JAKARTA: The Alliance of Independent Journalists (AJI) has recommended that journalists working in Jakarta receive at least 8.2 million rupiah (RM2,443) per month in take-home pay, but the association found most journalists in its survey are paid far below this.
The figure was based on the basic needs of food, housing and clothing as well as savings and devices needed for work, such as laptops or smartphones.
The figure is higher than the eight million rupiah (RM2,379) recommended in the association’s survey last year.
From the 97 journalists surveyed, 44.3% admitted that they were paid under Jakarta’s 2023 provincial minimum wage of 4.9 million rupiah (RM1,457) a month, some receiving a mere two million rupiah (RM595) per month, an amount that was even below AJI’s calculation to just cover food.
The respondents of the survey were Jakarta-based journalists that had been working for zero to three years with most working for online news platforms.
“This is an important future note for AJI and the Manpower Ministry, that is – how we can formulate a media industry that humanises its journalists more,” said AJI Jakarta head of advocacy and labour force division Irsyan Hasyim in a Tuesday press briefing.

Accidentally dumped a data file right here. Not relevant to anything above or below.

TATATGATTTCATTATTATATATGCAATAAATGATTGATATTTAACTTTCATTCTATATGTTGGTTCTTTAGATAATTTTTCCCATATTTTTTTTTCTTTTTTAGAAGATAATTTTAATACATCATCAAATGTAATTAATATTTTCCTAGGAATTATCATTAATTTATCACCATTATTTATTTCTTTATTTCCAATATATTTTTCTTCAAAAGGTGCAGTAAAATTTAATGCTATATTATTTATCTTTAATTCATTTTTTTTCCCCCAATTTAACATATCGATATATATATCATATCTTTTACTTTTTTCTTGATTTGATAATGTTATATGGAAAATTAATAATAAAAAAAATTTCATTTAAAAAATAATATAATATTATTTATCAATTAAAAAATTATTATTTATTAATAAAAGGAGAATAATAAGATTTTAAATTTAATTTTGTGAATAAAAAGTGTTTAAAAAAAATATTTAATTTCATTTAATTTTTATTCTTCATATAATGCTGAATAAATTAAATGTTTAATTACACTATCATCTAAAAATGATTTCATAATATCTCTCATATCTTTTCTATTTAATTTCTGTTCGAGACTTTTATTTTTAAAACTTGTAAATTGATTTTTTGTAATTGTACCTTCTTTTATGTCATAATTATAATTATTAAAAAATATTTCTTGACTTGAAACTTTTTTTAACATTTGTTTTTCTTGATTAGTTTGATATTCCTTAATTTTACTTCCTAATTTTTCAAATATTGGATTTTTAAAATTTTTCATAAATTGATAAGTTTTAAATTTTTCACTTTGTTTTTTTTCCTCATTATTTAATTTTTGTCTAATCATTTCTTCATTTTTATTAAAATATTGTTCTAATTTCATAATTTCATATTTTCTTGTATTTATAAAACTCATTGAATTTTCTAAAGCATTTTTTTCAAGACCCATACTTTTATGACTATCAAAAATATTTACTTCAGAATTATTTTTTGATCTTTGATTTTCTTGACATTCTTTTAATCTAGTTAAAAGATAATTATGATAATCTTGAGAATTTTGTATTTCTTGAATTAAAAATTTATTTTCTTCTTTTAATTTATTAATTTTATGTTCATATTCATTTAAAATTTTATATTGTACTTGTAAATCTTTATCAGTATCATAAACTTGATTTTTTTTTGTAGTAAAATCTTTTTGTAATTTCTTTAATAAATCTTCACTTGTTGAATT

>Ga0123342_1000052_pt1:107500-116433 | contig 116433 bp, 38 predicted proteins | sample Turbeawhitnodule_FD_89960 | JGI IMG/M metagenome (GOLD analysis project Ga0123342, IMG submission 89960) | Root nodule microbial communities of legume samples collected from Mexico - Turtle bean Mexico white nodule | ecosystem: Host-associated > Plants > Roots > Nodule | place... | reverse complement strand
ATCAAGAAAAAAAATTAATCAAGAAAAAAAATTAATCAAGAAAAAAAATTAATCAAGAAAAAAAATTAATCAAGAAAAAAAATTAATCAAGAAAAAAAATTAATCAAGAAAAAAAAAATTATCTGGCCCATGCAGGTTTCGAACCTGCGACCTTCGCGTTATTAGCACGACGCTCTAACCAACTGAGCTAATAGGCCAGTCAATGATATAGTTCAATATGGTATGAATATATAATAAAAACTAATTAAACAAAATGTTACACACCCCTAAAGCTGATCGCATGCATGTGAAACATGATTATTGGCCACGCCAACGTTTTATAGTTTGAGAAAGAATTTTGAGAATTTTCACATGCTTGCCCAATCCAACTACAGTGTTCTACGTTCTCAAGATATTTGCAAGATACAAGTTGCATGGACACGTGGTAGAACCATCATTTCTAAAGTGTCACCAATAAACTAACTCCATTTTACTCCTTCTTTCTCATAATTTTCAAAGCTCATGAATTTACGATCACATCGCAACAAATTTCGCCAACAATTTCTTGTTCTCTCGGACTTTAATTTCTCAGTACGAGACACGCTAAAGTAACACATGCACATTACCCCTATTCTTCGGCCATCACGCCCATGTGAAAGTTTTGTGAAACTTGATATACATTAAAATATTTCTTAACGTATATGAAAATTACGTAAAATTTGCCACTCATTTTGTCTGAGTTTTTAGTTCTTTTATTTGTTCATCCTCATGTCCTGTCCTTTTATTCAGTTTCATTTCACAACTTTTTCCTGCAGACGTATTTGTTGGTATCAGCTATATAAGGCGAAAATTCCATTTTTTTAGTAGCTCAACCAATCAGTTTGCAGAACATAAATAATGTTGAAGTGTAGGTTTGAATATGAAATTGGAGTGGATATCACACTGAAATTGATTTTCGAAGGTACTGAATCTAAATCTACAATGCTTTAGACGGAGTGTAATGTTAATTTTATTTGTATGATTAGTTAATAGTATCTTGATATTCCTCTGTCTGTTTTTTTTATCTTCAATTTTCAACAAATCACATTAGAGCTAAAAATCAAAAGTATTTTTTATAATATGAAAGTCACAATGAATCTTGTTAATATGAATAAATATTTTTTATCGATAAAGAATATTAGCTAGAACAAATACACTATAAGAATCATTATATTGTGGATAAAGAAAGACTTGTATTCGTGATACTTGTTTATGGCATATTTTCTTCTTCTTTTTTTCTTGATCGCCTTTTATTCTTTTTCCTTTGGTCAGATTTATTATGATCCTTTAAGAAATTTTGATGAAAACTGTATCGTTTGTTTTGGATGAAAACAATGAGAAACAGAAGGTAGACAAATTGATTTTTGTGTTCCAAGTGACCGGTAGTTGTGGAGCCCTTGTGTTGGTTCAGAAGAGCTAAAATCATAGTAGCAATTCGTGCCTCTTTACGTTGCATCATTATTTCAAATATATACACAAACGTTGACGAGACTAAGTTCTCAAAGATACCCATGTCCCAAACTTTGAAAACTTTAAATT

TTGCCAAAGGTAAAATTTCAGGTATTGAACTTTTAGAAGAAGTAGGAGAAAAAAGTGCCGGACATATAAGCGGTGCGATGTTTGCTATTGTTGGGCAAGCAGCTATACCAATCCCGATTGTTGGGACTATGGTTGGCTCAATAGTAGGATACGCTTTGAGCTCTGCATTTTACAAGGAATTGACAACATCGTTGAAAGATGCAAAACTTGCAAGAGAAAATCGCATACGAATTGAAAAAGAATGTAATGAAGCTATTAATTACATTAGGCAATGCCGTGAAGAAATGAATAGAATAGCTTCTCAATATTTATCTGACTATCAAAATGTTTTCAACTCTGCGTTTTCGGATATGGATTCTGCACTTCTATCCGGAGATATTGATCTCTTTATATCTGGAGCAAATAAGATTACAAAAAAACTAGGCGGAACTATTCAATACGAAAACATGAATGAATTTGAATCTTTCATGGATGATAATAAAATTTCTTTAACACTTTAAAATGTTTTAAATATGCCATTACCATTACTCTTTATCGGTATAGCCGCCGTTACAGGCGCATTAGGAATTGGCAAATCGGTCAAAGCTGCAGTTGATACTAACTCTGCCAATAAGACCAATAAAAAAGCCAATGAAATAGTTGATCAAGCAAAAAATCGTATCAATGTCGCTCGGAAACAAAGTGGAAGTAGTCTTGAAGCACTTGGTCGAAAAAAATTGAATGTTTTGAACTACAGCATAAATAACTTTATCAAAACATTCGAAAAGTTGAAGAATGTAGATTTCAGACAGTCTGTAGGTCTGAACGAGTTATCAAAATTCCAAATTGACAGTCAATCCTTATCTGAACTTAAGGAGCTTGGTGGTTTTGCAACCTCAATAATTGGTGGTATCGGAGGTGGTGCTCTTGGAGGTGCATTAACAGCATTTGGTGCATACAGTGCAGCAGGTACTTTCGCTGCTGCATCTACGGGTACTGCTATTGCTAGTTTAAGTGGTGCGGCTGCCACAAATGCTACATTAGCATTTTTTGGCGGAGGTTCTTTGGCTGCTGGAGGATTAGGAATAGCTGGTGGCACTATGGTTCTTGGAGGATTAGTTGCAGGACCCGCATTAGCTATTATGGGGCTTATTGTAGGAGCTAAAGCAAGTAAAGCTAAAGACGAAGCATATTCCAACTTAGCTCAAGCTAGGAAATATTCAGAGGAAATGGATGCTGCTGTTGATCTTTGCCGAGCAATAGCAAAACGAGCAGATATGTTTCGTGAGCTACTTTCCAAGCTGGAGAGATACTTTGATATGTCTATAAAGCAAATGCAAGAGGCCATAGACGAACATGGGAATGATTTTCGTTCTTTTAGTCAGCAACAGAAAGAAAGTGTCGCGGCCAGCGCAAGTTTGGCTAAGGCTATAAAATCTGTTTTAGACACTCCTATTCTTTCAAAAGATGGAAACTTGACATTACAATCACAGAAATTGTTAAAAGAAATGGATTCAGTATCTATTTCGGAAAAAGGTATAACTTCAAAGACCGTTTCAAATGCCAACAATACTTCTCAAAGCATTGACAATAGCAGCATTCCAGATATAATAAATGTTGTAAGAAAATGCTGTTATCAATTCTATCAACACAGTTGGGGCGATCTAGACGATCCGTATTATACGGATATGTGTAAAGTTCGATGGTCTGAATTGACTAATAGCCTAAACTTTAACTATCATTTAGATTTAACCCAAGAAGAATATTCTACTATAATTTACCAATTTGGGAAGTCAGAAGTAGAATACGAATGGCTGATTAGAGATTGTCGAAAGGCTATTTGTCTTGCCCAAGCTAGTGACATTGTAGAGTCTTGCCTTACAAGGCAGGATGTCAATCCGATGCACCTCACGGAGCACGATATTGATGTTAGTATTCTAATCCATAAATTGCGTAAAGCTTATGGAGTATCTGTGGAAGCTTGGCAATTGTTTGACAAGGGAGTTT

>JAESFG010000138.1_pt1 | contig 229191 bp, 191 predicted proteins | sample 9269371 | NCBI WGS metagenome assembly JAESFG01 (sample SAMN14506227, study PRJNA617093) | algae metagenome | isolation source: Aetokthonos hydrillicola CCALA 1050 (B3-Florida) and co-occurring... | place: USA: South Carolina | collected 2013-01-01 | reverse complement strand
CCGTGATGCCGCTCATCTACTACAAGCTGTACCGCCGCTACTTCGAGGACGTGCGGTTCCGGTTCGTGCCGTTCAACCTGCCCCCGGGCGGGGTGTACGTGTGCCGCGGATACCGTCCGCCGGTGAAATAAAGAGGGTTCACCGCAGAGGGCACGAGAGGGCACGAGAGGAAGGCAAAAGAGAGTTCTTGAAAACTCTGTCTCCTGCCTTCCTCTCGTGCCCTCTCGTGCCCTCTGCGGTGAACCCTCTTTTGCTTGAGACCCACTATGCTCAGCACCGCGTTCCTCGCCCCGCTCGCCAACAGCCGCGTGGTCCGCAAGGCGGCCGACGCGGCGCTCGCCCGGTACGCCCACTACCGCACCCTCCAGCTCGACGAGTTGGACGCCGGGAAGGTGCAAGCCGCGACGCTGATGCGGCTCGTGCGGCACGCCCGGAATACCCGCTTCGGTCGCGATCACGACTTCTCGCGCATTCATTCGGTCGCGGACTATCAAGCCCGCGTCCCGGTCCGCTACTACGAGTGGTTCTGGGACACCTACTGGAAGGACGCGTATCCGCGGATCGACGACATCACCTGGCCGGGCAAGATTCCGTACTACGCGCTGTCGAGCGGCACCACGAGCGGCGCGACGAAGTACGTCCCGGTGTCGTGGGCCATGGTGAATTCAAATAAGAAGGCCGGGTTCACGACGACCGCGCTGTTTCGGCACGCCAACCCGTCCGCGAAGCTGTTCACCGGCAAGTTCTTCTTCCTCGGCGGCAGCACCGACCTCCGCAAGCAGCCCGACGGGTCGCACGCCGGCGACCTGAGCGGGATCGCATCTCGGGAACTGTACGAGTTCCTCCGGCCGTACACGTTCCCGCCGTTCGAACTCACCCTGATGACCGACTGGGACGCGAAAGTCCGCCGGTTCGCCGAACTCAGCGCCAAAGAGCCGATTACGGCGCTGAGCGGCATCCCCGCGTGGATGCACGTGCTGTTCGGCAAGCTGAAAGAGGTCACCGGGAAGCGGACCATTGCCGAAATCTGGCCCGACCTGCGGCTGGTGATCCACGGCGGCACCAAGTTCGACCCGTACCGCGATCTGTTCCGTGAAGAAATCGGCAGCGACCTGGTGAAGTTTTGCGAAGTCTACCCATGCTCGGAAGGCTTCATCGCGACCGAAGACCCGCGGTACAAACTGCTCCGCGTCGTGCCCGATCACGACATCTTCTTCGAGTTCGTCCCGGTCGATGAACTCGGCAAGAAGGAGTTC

Employers must pay every worker at least the annually set minimum wage, and paying a journalist only that much is a violation punishable by a fine or one to four years imprisonment, as regulated in the country’s omnibus law on job creation.
In addition to low pay, 88 of the 97 journalists surveyed claimed they did not receive overtime pay, while 63 of them said they worked more than eight hours every day.
Around 30 journalists surveyed claimed that the media platform they worked for did not have annual pay raise directives, while 41 other journalists said they had no knowledge of whether their firms employed that kind of rule. International Labour Organisation country director Michiko Miyamoto said journalists played a critical role in society and in democracy, therefore, maintaining their livelihood was as important as their role.
“We don’t talk enough about the people working in the media industry itself,” said Miyamoto at the same event on Tuesday.
Miyamoto said that it is “a little bit alarming” that collective bargaining is being withdrawn in some countries due to the pandemic and economic recovery, when such methods could be a way for workers, including journalists, to improve their livelihood. — The Jakarta Post/ANN